Najafgarh: A Kingmaker in the Capital

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    Najafgarh is a suburb in the National Capital Territory of Delhi and figures prominently on Delhi’s Metro system as a stop on the city’s Gray Line. But the word ‘Najafgarh’ also tells the fascinating story of a prominent figure in Mughal history.

    Mirza Najaf Khan was a Persian military commander of the Nawabs of Bengal and the Mughal Emperor, and he played a pivotal role in North Indian politics in the late 18th century. It is in the present-day town of Najafgarh in South-West Delhi that Najaf Khan built a massive fort, to protect Delhi against attacks from the British, Sikhs and Rohillas, all of whom were threats to the seat of the Mughal Empire in Delhi. Sadly, no traces of the fort survive today.

    Ironically, most Delhiites are not aware of whom Najaf Khan was, yet his name is found in many places across the city. The Najafgarh Nullah or Drain is a channel of the Sahibi River, which enters Delhi at Dhansa village. The river starts in the Alwar district of Rajasthan and empties into the Yamuna near Delhi. Now, Najafgarh Nullah is synonymous with being Delhi’s most polluted water body.

    Then there is Najafgarh Lake in the Najafgarh area. Until the 1960s, the lake was fed by the Sahibi River, which during the monsoon spilled over into the Najafgarh basin, submerging an area that covered 300 sq km. Then, in the 1960s, a channel was built by the Flood Control Department of Delhi, to connect the lake to the Yamuna River, thus draining the area and preventing submergence.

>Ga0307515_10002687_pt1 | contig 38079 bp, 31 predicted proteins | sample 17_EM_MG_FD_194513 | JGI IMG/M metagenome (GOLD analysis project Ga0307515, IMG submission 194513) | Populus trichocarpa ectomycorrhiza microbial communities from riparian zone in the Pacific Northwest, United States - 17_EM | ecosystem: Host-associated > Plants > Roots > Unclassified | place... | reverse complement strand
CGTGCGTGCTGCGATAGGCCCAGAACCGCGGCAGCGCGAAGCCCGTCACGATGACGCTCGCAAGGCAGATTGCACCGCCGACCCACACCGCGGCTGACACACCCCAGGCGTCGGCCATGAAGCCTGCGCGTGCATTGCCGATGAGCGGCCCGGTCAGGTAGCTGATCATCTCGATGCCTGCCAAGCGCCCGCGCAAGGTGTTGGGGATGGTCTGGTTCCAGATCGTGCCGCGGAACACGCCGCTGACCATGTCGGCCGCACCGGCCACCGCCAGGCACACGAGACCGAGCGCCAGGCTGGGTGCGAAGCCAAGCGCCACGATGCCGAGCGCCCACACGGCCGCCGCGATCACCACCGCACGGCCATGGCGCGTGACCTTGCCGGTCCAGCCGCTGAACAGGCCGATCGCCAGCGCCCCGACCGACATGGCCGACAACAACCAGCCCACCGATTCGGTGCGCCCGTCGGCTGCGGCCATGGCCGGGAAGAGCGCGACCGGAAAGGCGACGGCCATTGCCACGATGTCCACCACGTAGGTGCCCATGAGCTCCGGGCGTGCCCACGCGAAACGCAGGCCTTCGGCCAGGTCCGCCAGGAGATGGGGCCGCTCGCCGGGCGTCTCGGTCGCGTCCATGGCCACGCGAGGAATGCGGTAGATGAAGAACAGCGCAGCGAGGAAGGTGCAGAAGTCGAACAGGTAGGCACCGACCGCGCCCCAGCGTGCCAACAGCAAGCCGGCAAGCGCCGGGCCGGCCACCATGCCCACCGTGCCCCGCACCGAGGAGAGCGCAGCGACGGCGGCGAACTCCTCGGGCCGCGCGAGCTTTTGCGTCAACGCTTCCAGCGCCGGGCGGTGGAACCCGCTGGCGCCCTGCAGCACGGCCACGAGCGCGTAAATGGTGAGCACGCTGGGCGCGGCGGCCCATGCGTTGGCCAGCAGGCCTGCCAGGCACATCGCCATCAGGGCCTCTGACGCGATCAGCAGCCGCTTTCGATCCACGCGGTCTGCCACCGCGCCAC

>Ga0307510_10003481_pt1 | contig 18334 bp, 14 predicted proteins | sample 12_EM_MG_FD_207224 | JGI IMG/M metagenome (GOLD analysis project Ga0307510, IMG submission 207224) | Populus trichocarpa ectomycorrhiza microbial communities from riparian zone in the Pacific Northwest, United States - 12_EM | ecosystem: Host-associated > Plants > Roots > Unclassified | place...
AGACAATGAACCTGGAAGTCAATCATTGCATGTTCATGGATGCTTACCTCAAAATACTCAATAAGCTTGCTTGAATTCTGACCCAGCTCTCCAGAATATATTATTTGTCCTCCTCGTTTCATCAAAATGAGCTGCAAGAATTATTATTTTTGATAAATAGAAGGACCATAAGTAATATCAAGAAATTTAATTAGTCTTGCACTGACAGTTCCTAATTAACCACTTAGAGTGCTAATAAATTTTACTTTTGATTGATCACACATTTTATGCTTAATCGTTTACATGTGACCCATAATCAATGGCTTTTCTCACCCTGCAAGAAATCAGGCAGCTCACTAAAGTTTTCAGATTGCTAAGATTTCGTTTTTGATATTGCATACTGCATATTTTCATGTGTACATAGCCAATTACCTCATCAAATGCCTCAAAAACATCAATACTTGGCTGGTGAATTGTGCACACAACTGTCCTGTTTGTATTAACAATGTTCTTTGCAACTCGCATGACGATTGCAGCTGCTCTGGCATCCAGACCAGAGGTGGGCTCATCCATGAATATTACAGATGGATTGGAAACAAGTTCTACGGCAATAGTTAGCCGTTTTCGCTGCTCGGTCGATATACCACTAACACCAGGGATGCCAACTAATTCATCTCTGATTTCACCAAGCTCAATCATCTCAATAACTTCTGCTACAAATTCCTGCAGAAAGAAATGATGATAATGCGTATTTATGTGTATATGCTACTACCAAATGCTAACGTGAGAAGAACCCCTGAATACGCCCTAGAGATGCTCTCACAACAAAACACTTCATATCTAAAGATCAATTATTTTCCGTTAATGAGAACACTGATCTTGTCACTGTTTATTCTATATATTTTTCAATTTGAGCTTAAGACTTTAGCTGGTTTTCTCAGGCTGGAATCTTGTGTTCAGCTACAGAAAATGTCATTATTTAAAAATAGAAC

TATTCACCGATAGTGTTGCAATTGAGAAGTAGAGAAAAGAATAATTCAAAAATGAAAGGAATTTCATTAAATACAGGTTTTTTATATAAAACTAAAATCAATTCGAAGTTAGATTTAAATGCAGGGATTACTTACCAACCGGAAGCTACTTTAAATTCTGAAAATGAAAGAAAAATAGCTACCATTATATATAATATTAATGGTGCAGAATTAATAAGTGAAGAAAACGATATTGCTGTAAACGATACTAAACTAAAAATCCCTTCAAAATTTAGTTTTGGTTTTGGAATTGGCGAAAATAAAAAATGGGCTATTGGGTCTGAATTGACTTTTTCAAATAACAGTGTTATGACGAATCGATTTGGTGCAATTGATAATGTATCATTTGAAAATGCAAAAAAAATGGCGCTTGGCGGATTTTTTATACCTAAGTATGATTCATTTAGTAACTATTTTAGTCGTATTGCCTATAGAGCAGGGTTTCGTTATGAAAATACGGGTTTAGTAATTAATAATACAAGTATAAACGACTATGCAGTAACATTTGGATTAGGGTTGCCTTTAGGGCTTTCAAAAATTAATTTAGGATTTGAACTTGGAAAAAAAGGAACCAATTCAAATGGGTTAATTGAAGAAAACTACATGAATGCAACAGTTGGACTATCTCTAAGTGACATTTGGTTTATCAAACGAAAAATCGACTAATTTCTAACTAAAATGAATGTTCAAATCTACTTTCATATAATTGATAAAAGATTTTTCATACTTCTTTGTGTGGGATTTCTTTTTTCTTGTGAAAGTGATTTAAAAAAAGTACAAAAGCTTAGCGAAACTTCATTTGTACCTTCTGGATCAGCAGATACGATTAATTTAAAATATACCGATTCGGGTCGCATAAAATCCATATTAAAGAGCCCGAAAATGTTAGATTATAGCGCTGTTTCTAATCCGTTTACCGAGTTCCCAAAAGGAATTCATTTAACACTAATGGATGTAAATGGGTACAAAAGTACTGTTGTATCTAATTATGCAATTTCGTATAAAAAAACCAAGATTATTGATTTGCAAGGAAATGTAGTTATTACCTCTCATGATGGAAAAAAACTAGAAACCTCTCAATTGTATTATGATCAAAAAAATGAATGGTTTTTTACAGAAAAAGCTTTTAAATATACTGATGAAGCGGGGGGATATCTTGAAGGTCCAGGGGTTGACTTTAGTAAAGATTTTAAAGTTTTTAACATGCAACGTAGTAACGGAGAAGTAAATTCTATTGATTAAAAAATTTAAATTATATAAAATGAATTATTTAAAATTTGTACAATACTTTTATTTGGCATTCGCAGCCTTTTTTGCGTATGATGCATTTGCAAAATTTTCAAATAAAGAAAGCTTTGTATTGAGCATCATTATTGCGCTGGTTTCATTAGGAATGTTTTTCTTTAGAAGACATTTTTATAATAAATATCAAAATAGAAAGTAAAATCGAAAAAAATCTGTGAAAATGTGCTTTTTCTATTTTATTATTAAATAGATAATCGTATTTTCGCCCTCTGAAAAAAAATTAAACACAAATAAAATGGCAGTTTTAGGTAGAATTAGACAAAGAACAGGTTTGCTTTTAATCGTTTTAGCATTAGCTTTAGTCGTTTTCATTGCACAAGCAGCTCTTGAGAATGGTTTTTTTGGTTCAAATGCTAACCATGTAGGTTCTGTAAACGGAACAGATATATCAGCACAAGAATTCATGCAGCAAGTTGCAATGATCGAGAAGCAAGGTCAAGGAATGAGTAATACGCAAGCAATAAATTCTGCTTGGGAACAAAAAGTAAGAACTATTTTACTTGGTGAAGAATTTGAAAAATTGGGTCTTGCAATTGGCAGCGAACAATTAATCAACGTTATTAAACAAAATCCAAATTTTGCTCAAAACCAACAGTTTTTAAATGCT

Another reminder of the man who lent his name to so many landmarks is Najaf Khan Road, which leads to his mausoleum in the Lodhi Estate area of Delhi.

    So who was Mirza Najaf Khan? And what role did he play in history? Let’s go back to the Battle of Plassey, fought in 1757 CE, to get a sense of who this great Persian commander really was.

    Trouble in Bengal

    After the Battle of Plassey in 1757 CE, the British dethroned Siraj-ud-Daula as the Nawab of Bengal and installed Mir Jafar on the throne. Mir Jafar was a puppet of the British and he was soon dismayed at the endless demands being made by the British East India Company. So he started conspiring with the Dutch against the English. When his gambit failed, the British replaced Mir Jafar with Mir Qasim, his son-in-law, in 1760 CE, assuming that he would be more pliable than his father-in-law. They couldn’t have been more wrong!

    Mir Qasim soon fell out with the British East India Company. British merchants had gained an unfair advantage over their local counterparts and Mir Qasim wanted to give Indians a level playing field. He abolished all taxes for local traders, making local goods as cheap as foreign products as the Company refused to pay the 9-per cent uniform tax. This brought Mir Qasim in conflict with the British, who by 1763 CE, wanted to depose him. A series of battles between the two forces ensued.

    The most celebrated of Mir Qasim’s Generals was Mirza Najaf Khan, a cavalry commander related to the royal Safavid House of Persia and who had only recently arrived in India from Isfahan. He had chosen to emigrate to the Mughal court in Delhi in 1735 CE, after the Safavids were ousted from power by Nader Shah.

    As a General for Mir Qasim, Najaf Khan found innovative ways to stay informed about the movements of their enemy, the East India Company. For instance, during the Battle of Murshidabad in 1763 CE, he got local guides to lead a group of his men through the marshes at the base of a hill where the British camp was perched along with soldiers of Nawab Mir Jafar. (The British wanted to depose Mir Qasim and reinstate Mir Jafar to the throne). Najaf Khan destroyed this camp and inflicted massive losses on the Company.